Formula 1

How the pinnacle of motorsport will change next year


F1 2021 rules: How the pinnacle of motorsport will change next year&nbsp

Key Highlights

  • 2021 F1 cars include a rotating LED display panel on the wheel rims
  • Formula 1 will bring in a $175 million cost cap per team per year
  • The gearbox design is now more restricted with pre-decided configurations

The 2020 Formula 1 season was quite a wild ride, especially with it being nearly cancelled due to the coronavirus pandemic. But then F1 picked up from where it could, buckled up, and raced on — culminating with Lewis Hamilton being crowned the 2020 F1 champion and Mercedes AMG Petronas F1 Team winning its seventh consecutive FIA Formula One Constructors’ World Championship. Suffice it to say the 2020 F1 season was quite a ride, but now it is time to brace for a brand-new year and the F1 season that will come along with it. Now, there is still some time to go before the 2021 F1 season is underway, but that doesn’t mean we can’t talk about it yet. So, in this article, we discuss the changes we will get to see in the 2021 Formula One season. Here goes.

New design 

Team cars in the 2021 season of Formula 1 championship will feature simplified front wings, bigger wings at the rear, more underbody aerodynamics, wheel wake control devices, comparatively simplified suspension set up, and low-profile 18-inch tyres. Other interesting proposals for 2021 F1 cars include a rotating LED display panel on the wheel rims along with a bodywork display panel to provide information to spectators.

Reduced loss of downforce

F1 cars have long suffered an intriguing challenge in reference to downforce: They suffered quite a bit of loss of downforce when running behind another car. A 2019 F1 car could lose over 40 per cent downforce while running in dirty air behind another car. However, the design changes in the 2021 car reduce this loss to about 5 per cent to 10 per cent. How? Well, now the airflow coming off the new cars is not only cleaner but also directed higher, thus ensuring it has a reduced impact on drivers and cars behind them. And what purpose does that serve? It gives following drivers a better chance to overtake.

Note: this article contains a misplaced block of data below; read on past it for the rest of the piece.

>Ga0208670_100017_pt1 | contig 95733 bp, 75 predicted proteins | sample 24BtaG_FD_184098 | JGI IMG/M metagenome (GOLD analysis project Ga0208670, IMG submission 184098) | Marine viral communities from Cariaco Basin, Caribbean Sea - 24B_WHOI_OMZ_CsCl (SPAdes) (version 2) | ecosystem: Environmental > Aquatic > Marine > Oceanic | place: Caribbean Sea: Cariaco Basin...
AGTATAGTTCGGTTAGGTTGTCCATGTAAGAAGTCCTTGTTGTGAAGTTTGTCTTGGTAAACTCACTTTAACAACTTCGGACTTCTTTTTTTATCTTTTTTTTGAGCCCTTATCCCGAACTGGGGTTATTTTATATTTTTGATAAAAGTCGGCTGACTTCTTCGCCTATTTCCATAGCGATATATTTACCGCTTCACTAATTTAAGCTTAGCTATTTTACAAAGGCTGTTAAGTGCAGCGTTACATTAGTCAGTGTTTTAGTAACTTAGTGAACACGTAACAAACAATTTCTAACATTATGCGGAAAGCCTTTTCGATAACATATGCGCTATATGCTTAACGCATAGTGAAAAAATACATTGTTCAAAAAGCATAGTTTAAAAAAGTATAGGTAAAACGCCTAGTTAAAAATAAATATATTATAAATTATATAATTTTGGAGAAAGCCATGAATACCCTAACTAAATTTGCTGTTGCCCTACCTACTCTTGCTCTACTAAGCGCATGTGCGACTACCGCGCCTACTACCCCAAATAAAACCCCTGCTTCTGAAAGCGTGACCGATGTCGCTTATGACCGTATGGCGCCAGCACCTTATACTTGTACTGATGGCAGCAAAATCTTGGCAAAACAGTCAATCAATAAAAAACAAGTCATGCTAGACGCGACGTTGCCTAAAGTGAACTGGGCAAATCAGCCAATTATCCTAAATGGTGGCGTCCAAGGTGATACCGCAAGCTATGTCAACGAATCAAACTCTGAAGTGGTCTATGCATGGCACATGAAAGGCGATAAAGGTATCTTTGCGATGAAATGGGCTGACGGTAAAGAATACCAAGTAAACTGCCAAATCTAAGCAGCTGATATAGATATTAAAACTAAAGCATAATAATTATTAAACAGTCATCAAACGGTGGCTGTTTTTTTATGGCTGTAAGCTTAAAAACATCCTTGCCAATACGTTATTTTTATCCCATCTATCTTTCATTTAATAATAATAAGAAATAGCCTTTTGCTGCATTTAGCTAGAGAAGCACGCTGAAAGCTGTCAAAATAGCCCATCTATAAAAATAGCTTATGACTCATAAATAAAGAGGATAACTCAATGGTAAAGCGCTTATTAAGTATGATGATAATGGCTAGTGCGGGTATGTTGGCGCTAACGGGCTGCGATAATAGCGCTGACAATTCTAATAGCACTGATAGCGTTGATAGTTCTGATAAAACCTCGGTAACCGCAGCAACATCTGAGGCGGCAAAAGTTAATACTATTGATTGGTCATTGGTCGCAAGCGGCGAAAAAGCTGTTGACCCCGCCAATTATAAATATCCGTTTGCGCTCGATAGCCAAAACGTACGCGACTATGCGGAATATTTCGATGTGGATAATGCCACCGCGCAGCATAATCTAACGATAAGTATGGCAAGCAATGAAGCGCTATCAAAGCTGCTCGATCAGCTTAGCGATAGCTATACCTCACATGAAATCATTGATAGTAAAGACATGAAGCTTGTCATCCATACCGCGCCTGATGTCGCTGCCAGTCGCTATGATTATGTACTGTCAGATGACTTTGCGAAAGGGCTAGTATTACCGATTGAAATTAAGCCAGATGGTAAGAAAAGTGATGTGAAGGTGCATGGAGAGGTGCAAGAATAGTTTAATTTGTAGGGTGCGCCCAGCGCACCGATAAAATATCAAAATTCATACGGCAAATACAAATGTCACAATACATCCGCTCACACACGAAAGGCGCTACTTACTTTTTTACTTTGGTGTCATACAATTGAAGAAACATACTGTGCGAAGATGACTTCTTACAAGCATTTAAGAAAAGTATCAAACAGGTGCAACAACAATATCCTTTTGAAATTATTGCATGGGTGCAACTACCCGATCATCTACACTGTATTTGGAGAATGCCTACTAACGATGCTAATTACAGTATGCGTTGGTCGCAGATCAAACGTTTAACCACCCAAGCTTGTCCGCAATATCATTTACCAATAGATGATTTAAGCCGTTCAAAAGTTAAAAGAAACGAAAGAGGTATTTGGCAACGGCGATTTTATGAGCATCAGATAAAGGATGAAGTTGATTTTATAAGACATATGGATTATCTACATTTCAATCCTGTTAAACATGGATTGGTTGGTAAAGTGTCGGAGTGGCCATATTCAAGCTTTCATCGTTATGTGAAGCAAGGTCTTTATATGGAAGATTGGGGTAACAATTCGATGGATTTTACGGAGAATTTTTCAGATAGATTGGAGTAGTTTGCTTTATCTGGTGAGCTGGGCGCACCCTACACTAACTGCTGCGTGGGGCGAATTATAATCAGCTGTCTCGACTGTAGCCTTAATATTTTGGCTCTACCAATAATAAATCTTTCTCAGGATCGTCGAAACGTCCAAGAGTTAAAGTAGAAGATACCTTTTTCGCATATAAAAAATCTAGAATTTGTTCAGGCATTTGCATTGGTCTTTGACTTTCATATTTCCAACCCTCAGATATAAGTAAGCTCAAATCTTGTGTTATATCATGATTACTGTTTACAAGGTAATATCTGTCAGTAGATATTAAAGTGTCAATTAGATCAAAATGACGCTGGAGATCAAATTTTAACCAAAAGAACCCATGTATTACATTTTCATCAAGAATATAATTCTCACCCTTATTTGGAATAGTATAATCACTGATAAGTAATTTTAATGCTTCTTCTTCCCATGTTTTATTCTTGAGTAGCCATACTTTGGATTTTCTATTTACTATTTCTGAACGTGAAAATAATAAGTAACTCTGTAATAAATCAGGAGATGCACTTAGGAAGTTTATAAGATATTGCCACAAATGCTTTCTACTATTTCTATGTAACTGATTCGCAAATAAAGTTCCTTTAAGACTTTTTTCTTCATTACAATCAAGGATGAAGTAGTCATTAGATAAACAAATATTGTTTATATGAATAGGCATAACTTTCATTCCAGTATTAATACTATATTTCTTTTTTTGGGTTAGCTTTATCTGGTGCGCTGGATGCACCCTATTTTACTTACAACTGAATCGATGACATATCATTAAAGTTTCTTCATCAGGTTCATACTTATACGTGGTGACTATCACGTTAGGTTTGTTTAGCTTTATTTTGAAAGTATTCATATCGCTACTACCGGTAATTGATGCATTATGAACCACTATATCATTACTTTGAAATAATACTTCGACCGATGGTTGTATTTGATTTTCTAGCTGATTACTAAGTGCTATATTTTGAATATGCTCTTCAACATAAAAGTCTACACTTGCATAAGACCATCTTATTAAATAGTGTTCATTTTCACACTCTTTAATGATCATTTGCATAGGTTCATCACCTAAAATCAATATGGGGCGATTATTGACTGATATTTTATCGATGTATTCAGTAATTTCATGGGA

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Spending restrictions

Come 2021, Formula 1 will bring in a $175 million cost cap per team, per year. It will apply to anything encompassing on-track performance but will exclude marketing costs as well as salaries of drivers and the top three personnel in the team. This move seeks to eliminate the growing spending gap between F1’s big teams and the ones with fewer resources.

Reduced wind tunnel testing

 Another measure to rein in aero development costs being introduced in the 2021 season is a reduction in the number of wind tunnel runs teams can do each week.

Restricted car upgrades

 The 2021 F1 season will also see the introduction of limits to car upgrades over race weekends along with the number of in-season aero upgrades. In addition to that, specific standardised parts will also be added to the mix, i.e. parts that must have a prescribed design, and more restrictions on how many times some parts, such as brake pads, can be replaced. Furthermore, gearbox design is now more restricted, with pre-decided configurations to help save R&D costs. And the tyre blankets will stay for now, albeit with some restrictions.

Race weekend structure

 In addition to the maximum number of races in a season being now 25, the race weekend structure will be changed as well. This starts with the pre-race press conference, which will now be held on Friday, right ahead of the first and second practice sessions, instead of Thursday. Oh, and cars will now need to be in parc fermé conditions (i.e. race trim) from the start of FP3. Another change is that FP3 will now serve as the point at which the teams must return cars to the ‘reference specification’ presented for scrutineering before FP1. What this means is any bodywork they may have tried out practice must be removed.

And in order to give younger drivers a better chance, all teams are now required to run at least two practice sessions during the year with drivers who have completed two Grands Prix or fewer.


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